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Question DetailsAsked on 4/7/2016

Will 7 in gutters handle overflow of water coming down from 1 story pitched roof as current 6 in can't handle it?

Current 6 in gutters and well placed downspouts can't handle rain water from roof and water spills over gutter.

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Hard to say - if it spills over now, just changing the width but staying with same gutter location and I would not count on it solving the problem - a 7 inch does not carry all that much more than a 6 inch of the same slope and shape.


Whether a certain change will work without changing the gutter shape too depends on by how much they are failing to carry the water coming in, whether cleaning is what is really needed, or if increasing the slope (within limits) will increase the capacity enough to make the difference. Sometimes it is undersized downspouts causing the problem - so each case needs individual assessment. Sometimes it is overshooting - the roof runoff is hitting or even clearing the outside top edge of the gutter, so correcting placement setting (height and stick-out beyond the edge of the roof) may solve the problem, particularly on steep roofs where the overshoot can be pretty dramatic at times as the water rushes down the roof. On smooth roofs (sheet/panel metal or half-round clay tiles for instance), the runoff also tends to run much faster, sometimes a deflector or "riffle" (roughening of the surface toward the edge) is needed at the edge to deflect the flow downward into the gutter.


If you have semi-circular or "hog trough" gutters now, then certainly changing to a deep rectangular or a "K-" (which is more rectangular shaped but flares out on the outside, typically in a stepped ogee shape - at least half a dozen different profiles available out there), would generally increase your flow capacity by a quarter to half or more with the same width gutter - going with a deep rectangle or K- PLUS 7 or 8 inch width can commonly double or triple the flow capacity. For the small increase in cost over a 6 inch gutter, if replacing gutters anyway for more flow I would go with a K (unless a deep rectangle fits your decor better) gutter - for normal slope roofs (5:12 or flatter say) that alone would usually take care of the issue except in gully-washer or severe tropical storm rains.


Personally, though some people do not like the sloped or arched look, I prefer going with the maximum slope on the gutters that the fascia can handle - commonly about 2-3 inch drop from start of flow to downspout, and preferably sloped down from center to both ends on longer roofs (over about 20-25 feet) if that is feasible, because that not only increases flow capacity quite a bit, but also flushes leaves and dirt out of the gutter better.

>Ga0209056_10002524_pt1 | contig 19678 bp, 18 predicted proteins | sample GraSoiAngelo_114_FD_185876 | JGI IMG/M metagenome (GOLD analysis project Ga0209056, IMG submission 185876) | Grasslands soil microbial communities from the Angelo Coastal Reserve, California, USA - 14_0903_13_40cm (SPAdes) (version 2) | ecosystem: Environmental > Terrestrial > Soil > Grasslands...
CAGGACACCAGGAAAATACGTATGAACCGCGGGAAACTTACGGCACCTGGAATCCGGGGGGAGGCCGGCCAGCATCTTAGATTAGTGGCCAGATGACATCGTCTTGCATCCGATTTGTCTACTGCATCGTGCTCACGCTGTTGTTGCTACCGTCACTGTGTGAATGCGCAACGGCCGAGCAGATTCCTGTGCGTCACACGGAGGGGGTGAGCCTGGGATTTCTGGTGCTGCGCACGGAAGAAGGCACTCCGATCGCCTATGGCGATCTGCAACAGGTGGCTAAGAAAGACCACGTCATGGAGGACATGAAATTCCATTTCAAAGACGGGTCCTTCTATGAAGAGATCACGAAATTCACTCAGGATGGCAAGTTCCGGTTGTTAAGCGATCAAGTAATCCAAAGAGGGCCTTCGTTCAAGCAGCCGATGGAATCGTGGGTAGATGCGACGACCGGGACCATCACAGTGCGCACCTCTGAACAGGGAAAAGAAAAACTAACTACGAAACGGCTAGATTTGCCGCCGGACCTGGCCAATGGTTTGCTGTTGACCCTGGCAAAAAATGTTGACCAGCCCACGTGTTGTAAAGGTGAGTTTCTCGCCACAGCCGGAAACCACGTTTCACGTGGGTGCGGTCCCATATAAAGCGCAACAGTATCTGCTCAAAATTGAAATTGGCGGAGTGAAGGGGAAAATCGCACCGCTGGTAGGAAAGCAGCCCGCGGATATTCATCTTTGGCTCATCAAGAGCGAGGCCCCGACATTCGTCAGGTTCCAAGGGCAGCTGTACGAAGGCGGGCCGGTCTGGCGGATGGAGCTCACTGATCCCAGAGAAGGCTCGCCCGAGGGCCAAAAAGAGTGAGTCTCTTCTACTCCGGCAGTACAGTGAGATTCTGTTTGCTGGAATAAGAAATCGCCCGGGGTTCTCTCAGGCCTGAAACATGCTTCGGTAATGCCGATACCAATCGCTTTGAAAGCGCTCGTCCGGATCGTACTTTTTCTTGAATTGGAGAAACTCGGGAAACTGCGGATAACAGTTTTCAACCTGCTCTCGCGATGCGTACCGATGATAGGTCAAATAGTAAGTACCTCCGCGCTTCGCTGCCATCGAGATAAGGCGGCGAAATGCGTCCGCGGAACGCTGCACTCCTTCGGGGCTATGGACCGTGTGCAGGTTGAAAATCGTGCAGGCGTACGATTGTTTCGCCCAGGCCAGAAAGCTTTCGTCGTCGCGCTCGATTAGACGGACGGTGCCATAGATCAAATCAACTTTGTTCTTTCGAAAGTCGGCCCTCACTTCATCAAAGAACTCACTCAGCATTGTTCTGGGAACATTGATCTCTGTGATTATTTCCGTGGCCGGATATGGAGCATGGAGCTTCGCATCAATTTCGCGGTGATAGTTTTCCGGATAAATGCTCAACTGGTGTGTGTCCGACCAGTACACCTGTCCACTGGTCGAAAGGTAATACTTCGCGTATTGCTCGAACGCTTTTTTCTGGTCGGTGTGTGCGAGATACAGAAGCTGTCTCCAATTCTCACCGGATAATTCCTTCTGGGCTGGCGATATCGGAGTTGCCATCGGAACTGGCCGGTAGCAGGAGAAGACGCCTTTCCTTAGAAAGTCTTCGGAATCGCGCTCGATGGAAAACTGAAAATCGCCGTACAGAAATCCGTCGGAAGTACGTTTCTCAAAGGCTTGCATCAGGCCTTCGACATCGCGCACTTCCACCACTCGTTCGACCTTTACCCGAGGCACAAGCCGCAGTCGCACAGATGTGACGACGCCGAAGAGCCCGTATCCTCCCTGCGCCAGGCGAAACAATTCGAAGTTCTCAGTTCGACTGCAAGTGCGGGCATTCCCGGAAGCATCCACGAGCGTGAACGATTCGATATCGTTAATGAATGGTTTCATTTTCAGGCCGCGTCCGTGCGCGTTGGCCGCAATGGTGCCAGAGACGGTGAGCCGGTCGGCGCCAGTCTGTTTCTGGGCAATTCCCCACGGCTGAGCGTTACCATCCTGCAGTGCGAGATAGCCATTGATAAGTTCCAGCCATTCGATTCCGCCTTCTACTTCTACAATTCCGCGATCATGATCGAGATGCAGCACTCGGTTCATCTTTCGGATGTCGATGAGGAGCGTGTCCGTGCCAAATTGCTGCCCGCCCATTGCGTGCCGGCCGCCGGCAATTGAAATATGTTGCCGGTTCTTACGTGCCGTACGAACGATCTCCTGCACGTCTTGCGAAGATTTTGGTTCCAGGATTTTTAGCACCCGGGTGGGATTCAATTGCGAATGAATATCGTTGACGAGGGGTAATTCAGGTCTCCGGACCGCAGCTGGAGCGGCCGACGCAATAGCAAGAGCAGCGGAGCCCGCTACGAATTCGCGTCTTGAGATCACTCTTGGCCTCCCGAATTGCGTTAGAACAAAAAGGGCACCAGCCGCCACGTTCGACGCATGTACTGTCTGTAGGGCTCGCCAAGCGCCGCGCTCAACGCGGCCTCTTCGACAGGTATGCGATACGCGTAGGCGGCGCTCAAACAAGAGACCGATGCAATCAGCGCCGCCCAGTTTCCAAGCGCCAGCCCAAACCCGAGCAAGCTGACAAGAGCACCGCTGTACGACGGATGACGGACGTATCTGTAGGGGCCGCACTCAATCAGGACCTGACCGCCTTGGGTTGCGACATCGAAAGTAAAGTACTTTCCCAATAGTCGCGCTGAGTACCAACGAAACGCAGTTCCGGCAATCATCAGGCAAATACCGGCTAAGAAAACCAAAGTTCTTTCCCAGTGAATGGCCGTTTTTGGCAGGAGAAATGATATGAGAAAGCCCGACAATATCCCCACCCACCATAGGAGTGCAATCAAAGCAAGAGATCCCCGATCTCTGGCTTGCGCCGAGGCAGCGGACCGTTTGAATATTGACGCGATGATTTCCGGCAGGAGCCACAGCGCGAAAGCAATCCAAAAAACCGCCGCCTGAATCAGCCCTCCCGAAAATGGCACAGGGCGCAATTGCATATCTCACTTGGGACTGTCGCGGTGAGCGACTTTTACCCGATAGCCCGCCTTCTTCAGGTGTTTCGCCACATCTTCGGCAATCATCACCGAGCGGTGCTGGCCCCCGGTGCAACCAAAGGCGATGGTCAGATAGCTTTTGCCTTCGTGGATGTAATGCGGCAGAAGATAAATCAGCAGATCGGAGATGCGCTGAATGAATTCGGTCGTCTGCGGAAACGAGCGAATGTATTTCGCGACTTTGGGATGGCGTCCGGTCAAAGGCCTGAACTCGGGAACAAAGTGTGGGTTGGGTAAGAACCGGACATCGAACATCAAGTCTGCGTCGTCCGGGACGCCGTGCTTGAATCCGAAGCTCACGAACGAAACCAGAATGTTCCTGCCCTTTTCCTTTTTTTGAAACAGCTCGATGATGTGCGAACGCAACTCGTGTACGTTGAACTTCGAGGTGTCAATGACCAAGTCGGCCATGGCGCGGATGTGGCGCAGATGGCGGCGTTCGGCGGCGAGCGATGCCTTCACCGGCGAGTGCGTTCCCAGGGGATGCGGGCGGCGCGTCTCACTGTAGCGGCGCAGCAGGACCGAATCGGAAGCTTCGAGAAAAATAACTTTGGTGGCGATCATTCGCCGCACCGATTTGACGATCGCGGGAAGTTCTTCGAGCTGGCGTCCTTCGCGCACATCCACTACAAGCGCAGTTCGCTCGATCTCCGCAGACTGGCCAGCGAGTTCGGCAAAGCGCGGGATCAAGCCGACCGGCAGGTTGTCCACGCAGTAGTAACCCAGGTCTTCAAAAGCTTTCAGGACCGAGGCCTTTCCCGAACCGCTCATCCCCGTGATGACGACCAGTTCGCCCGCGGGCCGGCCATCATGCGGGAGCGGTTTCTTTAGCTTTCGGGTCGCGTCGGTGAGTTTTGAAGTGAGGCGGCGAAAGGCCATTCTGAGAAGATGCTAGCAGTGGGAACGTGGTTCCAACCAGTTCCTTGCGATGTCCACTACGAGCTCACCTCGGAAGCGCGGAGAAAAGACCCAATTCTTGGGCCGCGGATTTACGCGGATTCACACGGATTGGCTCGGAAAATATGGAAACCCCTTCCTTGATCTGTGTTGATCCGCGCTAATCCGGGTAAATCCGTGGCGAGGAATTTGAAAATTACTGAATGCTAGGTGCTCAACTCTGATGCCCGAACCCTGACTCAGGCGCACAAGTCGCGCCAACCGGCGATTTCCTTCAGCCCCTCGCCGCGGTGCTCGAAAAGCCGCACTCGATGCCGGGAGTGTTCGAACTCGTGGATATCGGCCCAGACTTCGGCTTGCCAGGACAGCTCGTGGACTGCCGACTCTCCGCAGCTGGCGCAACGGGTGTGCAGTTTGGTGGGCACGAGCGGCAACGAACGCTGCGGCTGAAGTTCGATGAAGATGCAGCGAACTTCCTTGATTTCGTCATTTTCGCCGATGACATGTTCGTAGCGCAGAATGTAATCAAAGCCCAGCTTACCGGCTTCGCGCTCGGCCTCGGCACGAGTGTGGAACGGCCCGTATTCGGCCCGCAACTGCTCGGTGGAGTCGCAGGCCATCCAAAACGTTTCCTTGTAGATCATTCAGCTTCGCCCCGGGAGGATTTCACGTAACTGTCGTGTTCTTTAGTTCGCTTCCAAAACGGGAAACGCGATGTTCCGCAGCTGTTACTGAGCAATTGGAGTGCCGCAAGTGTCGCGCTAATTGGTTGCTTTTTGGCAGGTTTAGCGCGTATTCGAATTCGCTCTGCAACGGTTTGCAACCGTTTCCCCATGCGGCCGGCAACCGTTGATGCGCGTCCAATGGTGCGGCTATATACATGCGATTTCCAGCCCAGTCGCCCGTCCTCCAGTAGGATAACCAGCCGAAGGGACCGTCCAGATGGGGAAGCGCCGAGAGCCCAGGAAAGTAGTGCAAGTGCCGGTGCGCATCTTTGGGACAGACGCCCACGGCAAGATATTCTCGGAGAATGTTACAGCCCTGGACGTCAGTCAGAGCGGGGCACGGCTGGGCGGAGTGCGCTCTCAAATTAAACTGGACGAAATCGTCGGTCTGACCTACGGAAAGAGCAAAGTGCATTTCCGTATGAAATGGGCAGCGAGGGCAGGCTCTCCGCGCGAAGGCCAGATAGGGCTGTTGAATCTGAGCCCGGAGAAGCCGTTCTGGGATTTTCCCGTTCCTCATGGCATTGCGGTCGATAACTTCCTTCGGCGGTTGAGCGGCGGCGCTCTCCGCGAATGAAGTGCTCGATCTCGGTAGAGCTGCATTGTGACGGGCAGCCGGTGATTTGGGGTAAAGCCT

Also, the type of inlet to the downspout makes a BIG difference - as much as a 100% difference in flow capacity. The cheapo straight Tee type, where the downspout comes into the gutter at a clean 90 degree angle, has far less flow capacity and also catches leaves a LOT easier than an eased transition, where there is an adapter fitting that the downspout and gutter both connect to, which has a curved entry into the downspout - like the following (which happens to be vinyl, but available in all other gutter materials too) - compare the downspout Tee intersection of the first link with the sweeping curved entry into the downspout of the second one -


https://www.amazon.com/Genova-RainGo-...


https://www.amazon.com/Genova-Product...


And of course I can't help but slip in my two bits here on gutter types - unless it is expected to see heavy ladder abuse, except for in intense desert-type glaring sun exposure situations (where the ultraviolet eventually cracks the vinyl), I recommnend the Raingo vinyl gutters - don't go grundgy or clog as easily, no corrosion or rusting, don't freeze as readily and in the brown color (come in white and chocolate brown, though can be painted too) thaw out gutter icing faster than metal on sunny but below freezing temp days - and easy to DIY if you are not adverse to a bit of ladder work. And cheaper and MUCH easier to fix if damaged. In 30 years mine, in a severe winter and icing environment, have had only a couple of brackets broken because I got sloppy handling the ladder putting it up and taking it down, letting it slide sideways against brackets so they snapped off. I lean a ladder up against them (straddling a bracket) a couple of times per year for roof cleaning and inspection, and though they bend a bit I have never had one break.


Gutters would of course be your Search the List category to find well-rated and reviewed contractors for this work.

Answered 3 years ago by LCD




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